Important new pharmacokinetic data for atazanavir sulfate (Reyataz) in combination with tenofovir disoproxil fumarate (Viread)
1 October 2003. Related: Treatment alerts.
The following is a Dear Doctor letter from BMS circulated to US doctors on 8 August. For comment see bottom of page.
Dear Health Care Provider,
Bristol-Myers Squibb Company would like to make clinicians caring for HIV-positive patients aware of important new pharmacokinetic (PK) data concerning the coadministration of atazanavir sulfate (Reyataz™) and tenofovir disoproxil fumarate (Viread®, Gilead Sciences Inc.). Two studies have been conducted to evaluate the potential PK interaction between atazanavir sulfate and tenofovir disoproxil fumarate (tenofovir DF), and an additional ongoing clinical study has provided preliminary data on the safety profile of this combination. Data from these trials are currently under review by the [US] Food and Drug Administration. For more details on these studies, please refer to the Study Information section below.
The following observations were made from these three trials:
Study AI454-181: In healthy volunteers atazanavir AUC and Cmin were decreased by approximately 25% and 40%, respectively, when unboosted atazanavir sulfate 400 mg was coadministered with tenofovir DF 300 mg once daily (QD) as compared to atazanavir sulfate alone. In addition, an increase of approximately 24% in tenofovir AUC was observed.
Study PUZZLE 2 (ANRS 107): Atazanavir AUC and Cmin were decreased by approximately 25% and 23%, respectively, when atazanavir sulfate 300 mg and ritonavir 100 mg (boosted atazanavir sulfate) were coadministered with tenofovir DF 300 mg QD, as compared to atazanavir sulfate 300 mg and ritonavir 100 mg administered without tenofovir DF to HIV-positive patients.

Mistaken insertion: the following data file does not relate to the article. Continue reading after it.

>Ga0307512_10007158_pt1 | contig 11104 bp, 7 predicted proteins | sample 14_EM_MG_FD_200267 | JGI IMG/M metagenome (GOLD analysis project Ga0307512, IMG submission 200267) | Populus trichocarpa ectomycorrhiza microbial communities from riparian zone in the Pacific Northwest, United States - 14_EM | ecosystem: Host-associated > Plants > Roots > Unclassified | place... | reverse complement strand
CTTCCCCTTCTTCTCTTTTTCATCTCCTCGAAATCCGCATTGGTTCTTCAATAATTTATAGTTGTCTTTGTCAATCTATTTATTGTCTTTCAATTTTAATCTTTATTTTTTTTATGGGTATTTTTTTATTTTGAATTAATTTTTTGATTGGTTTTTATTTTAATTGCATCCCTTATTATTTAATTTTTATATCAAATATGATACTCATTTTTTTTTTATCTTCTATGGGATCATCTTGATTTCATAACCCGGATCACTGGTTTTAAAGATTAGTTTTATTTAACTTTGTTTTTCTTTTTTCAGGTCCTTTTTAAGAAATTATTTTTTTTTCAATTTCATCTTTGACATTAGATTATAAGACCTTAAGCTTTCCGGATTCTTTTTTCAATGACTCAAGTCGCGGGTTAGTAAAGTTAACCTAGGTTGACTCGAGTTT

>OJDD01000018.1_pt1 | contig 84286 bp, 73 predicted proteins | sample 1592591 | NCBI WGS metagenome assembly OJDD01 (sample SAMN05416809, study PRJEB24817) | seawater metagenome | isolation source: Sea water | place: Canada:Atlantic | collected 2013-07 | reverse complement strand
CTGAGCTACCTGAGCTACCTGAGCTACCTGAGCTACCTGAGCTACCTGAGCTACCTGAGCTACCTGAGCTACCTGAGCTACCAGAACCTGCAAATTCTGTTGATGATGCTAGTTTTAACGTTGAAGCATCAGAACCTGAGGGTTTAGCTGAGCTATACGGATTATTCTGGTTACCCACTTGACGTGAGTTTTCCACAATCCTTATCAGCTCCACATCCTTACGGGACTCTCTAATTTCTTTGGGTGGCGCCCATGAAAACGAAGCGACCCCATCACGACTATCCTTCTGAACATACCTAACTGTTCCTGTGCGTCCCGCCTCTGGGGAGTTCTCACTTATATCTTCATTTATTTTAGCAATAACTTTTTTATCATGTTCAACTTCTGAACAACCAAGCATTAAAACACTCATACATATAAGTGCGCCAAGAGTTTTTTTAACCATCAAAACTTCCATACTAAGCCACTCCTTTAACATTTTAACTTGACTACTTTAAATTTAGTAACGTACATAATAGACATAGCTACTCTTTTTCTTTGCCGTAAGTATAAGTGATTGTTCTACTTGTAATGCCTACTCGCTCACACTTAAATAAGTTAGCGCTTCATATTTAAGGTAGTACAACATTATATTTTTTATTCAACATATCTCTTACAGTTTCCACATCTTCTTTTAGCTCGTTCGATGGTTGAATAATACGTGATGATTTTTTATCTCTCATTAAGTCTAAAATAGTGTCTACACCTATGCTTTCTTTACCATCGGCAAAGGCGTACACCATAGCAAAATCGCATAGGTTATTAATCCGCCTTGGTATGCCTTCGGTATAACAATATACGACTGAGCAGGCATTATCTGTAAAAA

For the combination of boosted atazanavir sulfate with tenofovir DF, the atazanavir AUC and Cmin observed in the Puzzle 2 study were approximately 1.2 and 4 fold higher than the respective values observed for unboosted atazanavir sulfate, 400 mg given alone, to healthy volunteers in Study AI424-181.
Study AI424-045: Interim safety data from an ongoing clinical trial suggest that the treatment emergent adverse events of moderate or severe intensity are comparable for boosted atazanavir sulfate in treatment experienced patients and for unboosted atazanavir sulfate treated patients in other clinical trials.
Based on these results:
Clinicians should use caution when administering unboosted atazanavir sulfate with tenofovir DF. Unboosted atazanavir sulfate may be less effective due to decreased atazanavir concentrations in patients taking atazanavir sulfate and tenofovir DF. As a result, the coadministration of unboosted atazanavir sulfate with tenofovir DF may lead to loss or lack of virologic response and possible resistance to atazanavir sulfate.
If atazanavir sulfate is coadministered with tenofovir DF, consideration should be given to administering atazanavir sulfate 300 mg with ritonavir 100 mg and tenofovir DF 300 mg (all as a single daily dose with food), until additional data are obtained. Coadministration of atazanavir sulfate 300 mg and ritonavir 100 mg QD is currently under clinical investigation.
The increase in tenofovir AUC does not appear to be associated with increased toxicity over 24 weeks.
Study AI454-181 conducted by Bristol-Myers Squibb (BMS) Pharmaceutical Research Institute